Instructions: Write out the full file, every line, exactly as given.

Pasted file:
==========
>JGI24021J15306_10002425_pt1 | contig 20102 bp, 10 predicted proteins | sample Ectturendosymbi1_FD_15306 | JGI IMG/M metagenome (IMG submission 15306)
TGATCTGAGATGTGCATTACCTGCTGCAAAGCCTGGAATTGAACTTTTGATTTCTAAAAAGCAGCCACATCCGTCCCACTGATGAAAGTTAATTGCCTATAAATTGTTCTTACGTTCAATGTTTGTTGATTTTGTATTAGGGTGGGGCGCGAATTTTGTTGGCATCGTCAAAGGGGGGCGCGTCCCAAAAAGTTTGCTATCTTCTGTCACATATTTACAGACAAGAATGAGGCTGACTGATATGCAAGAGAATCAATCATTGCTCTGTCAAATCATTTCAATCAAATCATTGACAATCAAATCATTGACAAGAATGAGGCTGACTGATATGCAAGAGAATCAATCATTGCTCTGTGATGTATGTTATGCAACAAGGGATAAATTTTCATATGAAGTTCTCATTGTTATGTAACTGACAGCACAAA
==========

>JGI24021J15306_10002425_pt1 | contig 20102 bp, 10 predicted proteins | sample Ectturendosymbi1_FD_15306 | JGI IMG/M metagenome (IMG submission 15306)
TGATCTGAGATGTGCATTACCTGCTGCAAAGCCTGGAATTGAACTTTTGATTTCTAAAAAGCAGCCACATCCGTCCCACTGATGAAAGTTAATTGCCTATAAATTGTTCTTACGTTCAATGTTTGTTGATTTTGTATTAGGGTGGGGCGCGAATTTTGTTGGCATCGTCAAAGGGGGGCGCGTCCCAAAAAGTTTGCTATCTTCTGTCACATATTTACAGACAAGAATGAGGCTGACTGATATGCAAGAGAATCAATCATTGCTCTGTCAAATCATTTCAATCAAATCATTGACAATCAAATCATTGACAAGAATGAGGCTGACTGATATGCAAGAGAATCAATCATTGCTCTGTGATGTATGTTATGCAACAAGGGATAAATTTTCATATGAAGTTCTCATTGTTATGTAACTGACAGCACAAA